Yet another two star read for yours truly. I seriously don’t know what’s going on at the moment with me and my reads – it is thoroughly disappointing that I am reading so many mediocre books at the moment, especially when they have great potential, like Starry Nights did. I was immediately interested in Starry Nights, back when I read a book by the same author earlier in the year. Paintings that come to life? A guy who falls in
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Nicole
Oct 16, 2017 rated it liked it
It was a little bit too teen-ish, and too insta love for me. Overall, a three star read, but I'm not sure I would pick anything else up by this author.
Kelly Hager
May 13, 2013 rated it it was amazing
I think this is one of those novels where, if a different author wrote it, it would be an absolute train wreck. This idea is so completely out there that it could easily have become ridiculous. Not surprisingly, Daisy Whitney handles this with a deft hand and makes it so believable and wonderful.

In a lot of ways, it reminded me of Midnight in Paris. It's a completely outlandish concept, but you almost immediately start to believe that it's possible and actually happening. (And seriously, if thin
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Jana at ThatArtsyReaderGirl.com
This book was a gift to my inner art historian, and is a brand new favorite of mine. The unique storyline is pure magic, and made my senses tingle. I’d give anything to be able to travel through paintings, watch them come to life, and interact with them. Starry Nights allowed me to do that. I would love to read more books like this, and will also definitely be seeking out more of Daisy Whitney’s works. Definitely read this book if you enjoy Paris, art, magic, and romance!

Visit me at ThatArtsyRea
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Alexandra
Aug 25, 2012 rated it liked it
Ughhh! Lots of thoughts but basically, I only thought it was okay towards the end. The beginning, I LOVED but then...sigh. Oh, Emily. I'm on TEAM EMILY.
Heather
Jun 04, 2012 rated it really liked it
Shelves: 2013-release

**This is an ARC review.
Any quotes or excerpts are taken from an unfinished copy
and are therefore subject to change before the final print**

I’ve seen this book described as “Night at the Museum with a feminist twist” and there are definitely some correlations there. But as I was reading Starry Nights I kept thinking that it read as a fairy tale, a fairy tale with an awesome dose of art history added in.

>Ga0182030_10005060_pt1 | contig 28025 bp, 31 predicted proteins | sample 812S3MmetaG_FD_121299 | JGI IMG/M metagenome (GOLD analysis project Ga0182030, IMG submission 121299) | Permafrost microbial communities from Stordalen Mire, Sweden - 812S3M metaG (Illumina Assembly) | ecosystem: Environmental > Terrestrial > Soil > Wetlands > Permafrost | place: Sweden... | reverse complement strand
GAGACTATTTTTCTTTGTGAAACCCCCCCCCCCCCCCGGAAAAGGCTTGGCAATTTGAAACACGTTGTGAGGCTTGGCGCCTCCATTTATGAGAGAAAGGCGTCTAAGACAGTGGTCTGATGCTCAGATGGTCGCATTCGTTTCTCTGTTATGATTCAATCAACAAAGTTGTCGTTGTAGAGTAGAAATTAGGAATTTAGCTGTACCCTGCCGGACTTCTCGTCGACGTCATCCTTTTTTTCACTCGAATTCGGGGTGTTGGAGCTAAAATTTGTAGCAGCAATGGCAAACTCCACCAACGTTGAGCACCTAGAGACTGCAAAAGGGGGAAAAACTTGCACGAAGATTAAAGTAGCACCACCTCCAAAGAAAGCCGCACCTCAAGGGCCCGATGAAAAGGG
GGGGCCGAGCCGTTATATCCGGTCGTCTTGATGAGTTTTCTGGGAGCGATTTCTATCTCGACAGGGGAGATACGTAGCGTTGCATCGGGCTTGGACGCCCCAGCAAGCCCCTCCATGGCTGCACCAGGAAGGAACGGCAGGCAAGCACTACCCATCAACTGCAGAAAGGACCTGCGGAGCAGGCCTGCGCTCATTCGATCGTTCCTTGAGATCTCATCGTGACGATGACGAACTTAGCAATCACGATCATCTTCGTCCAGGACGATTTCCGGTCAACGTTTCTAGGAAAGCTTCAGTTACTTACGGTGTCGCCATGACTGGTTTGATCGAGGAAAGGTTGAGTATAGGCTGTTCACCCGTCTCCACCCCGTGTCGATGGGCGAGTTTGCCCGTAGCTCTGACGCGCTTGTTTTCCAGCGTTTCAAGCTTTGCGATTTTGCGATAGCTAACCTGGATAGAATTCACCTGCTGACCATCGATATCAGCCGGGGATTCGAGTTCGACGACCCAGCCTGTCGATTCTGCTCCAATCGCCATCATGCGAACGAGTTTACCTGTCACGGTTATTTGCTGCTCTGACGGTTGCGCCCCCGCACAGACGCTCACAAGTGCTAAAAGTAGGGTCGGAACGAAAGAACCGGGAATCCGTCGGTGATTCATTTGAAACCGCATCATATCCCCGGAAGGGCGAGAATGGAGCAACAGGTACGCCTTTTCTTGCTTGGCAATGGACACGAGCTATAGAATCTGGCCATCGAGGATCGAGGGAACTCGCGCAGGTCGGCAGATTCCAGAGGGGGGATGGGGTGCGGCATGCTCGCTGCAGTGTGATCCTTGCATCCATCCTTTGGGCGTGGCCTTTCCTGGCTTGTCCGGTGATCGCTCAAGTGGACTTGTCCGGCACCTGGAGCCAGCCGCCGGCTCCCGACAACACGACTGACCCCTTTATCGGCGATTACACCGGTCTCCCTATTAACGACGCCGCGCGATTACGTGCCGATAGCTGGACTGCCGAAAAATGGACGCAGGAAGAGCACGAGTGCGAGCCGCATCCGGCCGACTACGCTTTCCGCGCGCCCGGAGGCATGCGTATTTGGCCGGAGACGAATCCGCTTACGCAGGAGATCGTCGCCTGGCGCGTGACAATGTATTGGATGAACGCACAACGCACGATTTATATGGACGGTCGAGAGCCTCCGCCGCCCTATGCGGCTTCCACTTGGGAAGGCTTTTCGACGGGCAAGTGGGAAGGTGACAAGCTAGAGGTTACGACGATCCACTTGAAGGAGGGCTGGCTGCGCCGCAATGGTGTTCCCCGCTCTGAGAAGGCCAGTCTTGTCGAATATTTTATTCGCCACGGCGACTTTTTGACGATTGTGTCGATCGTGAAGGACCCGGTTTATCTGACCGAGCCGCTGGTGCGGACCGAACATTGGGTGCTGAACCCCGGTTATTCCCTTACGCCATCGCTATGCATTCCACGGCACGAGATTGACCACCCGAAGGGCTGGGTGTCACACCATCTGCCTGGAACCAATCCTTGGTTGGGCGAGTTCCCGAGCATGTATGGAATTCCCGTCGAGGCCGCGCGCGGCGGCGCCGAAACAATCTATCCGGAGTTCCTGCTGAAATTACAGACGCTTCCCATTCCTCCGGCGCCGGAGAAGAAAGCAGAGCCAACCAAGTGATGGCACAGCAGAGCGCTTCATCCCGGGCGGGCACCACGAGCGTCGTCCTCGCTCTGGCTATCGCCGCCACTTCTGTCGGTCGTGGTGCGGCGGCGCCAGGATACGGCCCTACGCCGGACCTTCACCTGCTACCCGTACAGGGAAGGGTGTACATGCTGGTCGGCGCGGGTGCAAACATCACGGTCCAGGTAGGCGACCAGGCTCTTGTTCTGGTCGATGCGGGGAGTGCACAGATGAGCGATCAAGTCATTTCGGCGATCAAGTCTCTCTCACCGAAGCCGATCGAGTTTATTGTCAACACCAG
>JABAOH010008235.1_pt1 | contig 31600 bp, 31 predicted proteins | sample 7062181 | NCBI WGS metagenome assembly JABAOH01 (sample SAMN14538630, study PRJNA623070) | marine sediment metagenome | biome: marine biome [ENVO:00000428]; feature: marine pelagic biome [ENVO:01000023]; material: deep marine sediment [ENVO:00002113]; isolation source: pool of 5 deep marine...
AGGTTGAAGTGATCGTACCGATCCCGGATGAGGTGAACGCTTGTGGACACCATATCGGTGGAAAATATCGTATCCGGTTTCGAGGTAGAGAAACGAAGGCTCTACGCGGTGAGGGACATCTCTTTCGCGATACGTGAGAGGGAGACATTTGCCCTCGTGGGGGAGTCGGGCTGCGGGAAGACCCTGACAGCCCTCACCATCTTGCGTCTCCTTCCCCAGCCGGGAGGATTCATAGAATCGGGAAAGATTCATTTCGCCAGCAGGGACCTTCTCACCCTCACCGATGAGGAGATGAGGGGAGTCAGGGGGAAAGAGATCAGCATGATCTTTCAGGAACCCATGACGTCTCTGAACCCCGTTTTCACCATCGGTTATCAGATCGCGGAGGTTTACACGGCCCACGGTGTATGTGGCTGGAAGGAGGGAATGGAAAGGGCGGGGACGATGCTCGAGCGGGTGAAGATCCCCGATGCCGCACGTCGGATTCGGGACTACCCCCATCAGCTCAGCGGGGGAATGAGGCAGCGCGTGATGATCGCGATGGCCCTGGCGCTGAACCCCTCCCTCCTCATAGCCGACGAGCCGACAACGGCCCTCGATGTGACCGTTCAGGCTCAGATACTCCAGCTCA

There is a curse and there is a myth. There is a love at first sight type of romance built i
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Annabel
Mar 14, 2017 rated it liked it
I read this book because one of my friends recommended it to me. When she told me about it, it sounded right up my ally because it embodied all of my favorite aspects: romance, art, and far away places like Paris. I had high expectations for this book, and I was a little bit let down. The story was good, and the ideas were there but I feel like the details were lacking, and it made the book feel rushed and impersonal. The art was an important part of this book, because the plot was centered arou ...more
Dianne
Apr 09, 2013 rated it it was amazing
*Also posted at Oops! I Read A Book Again*

Thank you to Daisy Whitney for the review copy! Still, this in no way affected my views of the novel. And since I'm in a list-y mood, lists all the way!

Seven Reasons Why I Love Julien/Seven Proofs that Julien is Too Good to Be True

1. His name is JULIEN. The French counterpart of my favorite guy name JULIAN. How can I not love him? That is impossible. Names are a big thing for me so with just this bit, my eyes turned into hearts.

2. He's French. Did you kn
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By day, Daisy Whitney is a reporter and ghostwriter. At night, she writes novels for teens and is the author of THE MOCKINGBIRDS and its sequel THE RIVALS (Little, Brown). Her third novel WHEN YOU WERE HERE releases in June 2013 (Little, Brown), and her fourth novel STARRY NIGHTS (Bloomsbury) hits shelves in September 2013. When Daisy's not inventing fictional high school worlds, she can be found ...more
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“He gets that sometimes you just need to guard the door without knowing why” 3 likes